This post has absolutely no point whatsoever. :) Just thoughts! If you are a person, a teacher especially, who feels or has felt the same way -- solidarity, bro. I'm on your side.

Words and Things.

Thursday, August 14, 2014

Things said in Language Arts today:

- This morning one of my 6th grade students' pens fell apart and she asked me if I could get it back together. I tried a couple of different times until finally I told her to ask Mr. Burdick to do it since he teaches science and knows more about simple machines. No clue. Haha. One of my big skills is not how to get things back together.

- We did a book project last week where you brought in your favorite book and wrote down the first line anonymously on a sheet of paper. Then we all switched papers and students had to answer a series of questions based on that first line, concluding with answering whether or not they thought they'd like to read that book. I also participated, and students in both my 6th and 8th grade classes were super into my book once I told them what it was and what the plot is. I told them I couldn't loan anyone my copy since I've had it for a gazillion years and I read it at least every year, but I promised them I'd buy a copy for the class library. I ended up buying two copies so it could circulate through both grades simultaneously. The copies came in yesterday, and I took them to school today. There are now TWO WAITING LISTS for this book, one in each class. "Read fast," said one of my 8th graders to the 8th grader who ended up first on the list. I told the kids to not feel forced AT ALL to like the book, and, if once they start reading it and get a couple chapters in, realize it's not for them, not to worry about bringing it back to me since we all don't like the same things and that's okay. But I told them I hoped they'd all love it. Introducing new kids to my favorite book ... I love it! (Incidentally, the book is Agatha Christie's And Then There Were None, which, basically, involves 10 murders. I discovered it randomly in 7th grade in the in-class library of my then-Language Arts teacher Mr. Strickland at Beverly Hills Middle School. Thanks Mr. Strickland!)

Things heard in Language Arts today:

- "Cinderella, who was as good as she was beautiful," "So it's Rumplestiltskin vs. the Miller's Daughter?", "... who is the fairest of them all?" "So was it when he got his sight back and saw her again?"

Yes, we're still studying fairy tales and are nearing the end of our lesson on fairy tales and short stories. It's been lovely.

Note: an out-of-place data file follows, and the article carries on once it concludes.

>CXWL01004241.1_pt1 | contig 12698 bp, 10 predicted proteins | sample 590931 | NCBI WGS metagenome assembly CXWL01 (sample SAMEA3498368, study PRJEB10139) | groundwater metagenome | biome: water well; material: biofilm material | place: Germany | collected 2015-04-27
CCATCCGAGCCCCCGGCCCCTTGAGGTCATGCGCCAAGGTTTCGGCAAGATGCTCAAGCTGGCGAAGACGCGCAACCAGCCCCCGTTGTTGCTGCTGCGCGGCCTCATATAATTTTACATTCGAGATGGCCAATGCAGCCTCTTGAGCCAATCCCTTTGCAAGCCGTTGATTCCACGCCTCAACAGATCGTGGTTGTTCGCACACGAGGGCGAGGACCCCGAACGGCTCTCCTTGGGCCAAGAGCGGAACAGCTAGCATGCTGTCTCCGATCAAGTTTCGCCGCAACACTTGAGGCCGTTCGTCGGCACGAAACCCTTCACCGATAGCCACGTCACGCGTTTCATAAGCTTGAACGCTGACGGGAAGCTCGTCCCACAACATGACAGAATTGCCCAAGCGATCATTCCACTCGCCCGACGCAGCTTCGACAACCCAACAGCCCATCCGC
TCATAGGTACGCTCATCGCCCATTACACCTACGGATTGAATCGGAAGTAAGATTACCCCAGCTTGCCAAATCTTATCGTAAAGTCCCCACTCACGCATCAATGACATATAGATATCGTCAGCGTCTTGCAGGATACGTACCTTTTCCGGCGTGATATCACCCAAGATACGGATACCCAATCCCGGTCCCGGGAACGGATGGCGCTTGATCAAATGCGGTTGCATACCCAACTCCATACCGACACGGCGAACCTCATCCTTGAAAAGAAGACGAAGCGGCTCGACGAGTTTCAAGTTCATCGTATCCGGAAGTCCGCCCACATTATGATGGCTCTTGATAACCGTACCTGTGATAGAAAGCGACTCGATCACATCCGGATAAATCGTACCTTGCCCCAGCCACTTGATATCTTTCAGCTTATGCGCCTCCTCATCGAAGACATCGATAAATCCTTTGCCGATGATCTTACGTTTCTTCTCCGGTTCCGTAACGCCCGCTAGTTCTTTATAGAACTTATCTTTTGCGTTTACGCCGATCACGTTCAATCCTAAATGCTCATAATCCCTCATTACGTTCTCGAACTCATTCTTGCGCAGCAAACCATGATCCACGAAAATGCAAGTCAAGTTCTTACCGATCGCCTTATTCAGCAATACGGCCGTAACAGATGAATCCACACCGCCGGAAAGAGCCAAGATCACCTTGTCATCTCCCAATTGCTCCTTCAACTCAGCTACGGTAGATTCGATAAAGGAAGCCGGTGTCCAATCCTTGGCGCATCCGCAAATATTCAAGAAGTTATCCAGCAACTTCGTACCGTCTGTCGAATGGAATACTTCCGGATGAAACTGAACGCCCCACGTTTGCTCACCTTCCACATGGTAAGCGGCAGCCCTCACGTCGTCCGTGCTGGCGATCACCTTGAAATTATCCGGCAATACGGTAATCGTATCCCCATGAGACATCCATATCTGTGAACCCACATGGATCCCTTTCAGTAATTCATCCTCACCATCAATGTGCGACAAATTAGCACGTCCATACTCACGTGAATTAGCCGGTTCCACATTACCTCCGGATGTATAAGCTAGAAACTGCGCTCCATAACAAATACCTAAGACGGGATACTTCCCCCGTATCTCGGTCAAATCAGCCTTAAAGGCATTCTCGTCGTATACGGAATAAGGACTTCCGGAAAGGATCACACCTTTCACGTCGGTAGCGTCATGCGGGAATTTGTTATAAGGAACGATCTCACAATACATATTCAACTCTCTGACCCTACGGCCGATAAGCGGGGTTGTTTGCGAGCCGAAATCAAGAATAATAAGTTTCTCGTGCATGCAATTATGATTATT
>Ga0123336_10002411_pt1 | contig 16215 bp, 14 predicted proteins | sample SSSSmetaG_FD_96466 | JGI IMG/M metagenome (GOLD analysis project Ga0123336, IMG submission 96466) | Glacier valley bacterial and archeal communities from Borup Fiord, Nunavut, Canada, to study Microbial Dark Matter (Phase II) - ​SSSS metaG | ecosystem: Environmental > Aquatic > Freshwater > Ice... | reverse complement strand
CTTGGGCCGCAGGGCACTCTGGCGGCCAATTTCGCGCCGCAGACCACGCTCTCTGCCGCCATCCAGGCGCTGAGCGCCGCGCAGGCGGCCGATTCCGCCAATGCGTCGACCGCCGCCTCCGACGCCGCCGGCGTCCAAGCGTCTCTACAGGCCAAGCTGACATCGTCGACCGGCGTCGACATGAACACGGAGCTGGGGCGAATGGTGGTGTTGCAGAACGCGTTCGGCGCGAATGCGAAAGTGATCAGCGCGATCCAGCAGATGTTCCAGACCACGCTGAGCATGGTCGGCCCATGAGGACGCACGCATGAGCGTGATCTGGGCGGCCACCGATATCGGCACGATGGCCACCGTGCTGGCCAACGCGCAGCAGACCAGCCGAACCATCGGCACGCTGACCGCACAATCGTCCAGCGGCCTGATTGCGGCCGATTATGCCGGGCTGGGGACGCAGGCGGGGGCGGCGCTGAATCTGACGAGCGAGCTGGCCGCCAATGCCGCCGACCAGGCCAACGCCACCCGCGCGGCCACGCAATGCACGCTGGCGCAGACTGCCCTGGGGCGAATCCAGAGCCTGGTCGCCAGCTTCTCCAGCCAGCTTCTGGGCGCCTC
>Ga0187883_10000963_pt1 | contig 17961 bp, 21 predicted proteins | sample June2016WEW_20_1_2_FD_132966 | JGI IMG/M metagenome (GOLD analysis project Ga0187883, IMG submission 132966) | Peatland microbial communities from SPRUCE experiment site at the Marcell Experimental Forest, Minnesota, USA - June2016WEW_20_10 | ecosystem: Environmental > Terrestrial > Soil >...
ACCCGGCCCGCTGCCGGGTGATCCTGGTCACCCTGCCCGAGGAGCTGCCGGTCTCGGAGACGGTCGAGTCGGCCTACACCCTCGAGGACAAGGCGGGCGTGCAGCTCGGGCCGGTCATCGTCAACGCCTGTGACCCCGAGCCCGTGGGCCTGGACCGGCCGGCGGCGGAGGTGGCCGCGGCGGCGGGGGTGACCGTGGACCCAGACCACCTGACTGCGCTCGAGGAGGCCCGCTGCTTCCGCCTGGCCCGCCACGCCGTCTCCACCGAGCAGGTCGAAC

And finally:

- I was talking to the 8th grade today about vocabulary. (They have a test tomorrow.) I was talking to them about their favorite words. I told them to be thinking about what their favorite word might be, and that one week I'm considering giving them a vocabulary test that is comprised of a favorite word from each of them, with some of mine thrown in there to supplement. I shared that one of my favorite words is "mercurial," someone else shared she likes a word that's the name of a scientific element because it's fun to say and one said "slab" because it sounds like what it is. Then another one piped up, "My favorite word has always been 'magic.'"

Thursday, for the win.

Be Kind, Rewind.

Wednesday, August 13, 2014

You know how some people say that being around kids keeps you young? Well being around them might keep you young, but it sure doesn't make you feel young!

Let me explain --

I was continuing my lesson today on elements of a short story in context of fairy tales. We were talking about point of view and how changing the point of view of the story could change characterization. For instance, most fairy tales are told from a third person point of view, where we know the good characters are good and the bad characters are bad. I was making the point to the kids that some people have updated these stories by telling the fairy tales we know and love from a first-person point of view, oftentimes the point of view of the antagonist, which can change the characterization.

I wanted to share with the kids about a version of Hansel and Gretel I had when I was a kid that came from the witch's point of view, intending to make the point that the witch changed the characterization we're familiar with stating that Hansel and Gretel were basically house intruders who deserved what they got and she was misunderstood. So I said, obviously, "When I was younger I had this cassette tape with Hansel and Gretel on it ..."

(Might you see where this is going?)

To which one of my students replied, "A what?"


I was like, "Ohhh, [student's name], I knew this day would come, but I really didn't think it'd be so soon. You know, a cassette tape. It is little and has those two holes in it and some tape so you could listen to something on your cassette player?" (Of course making the "stick a pencil in the holes to pull the tape back in" motion as I spoke.)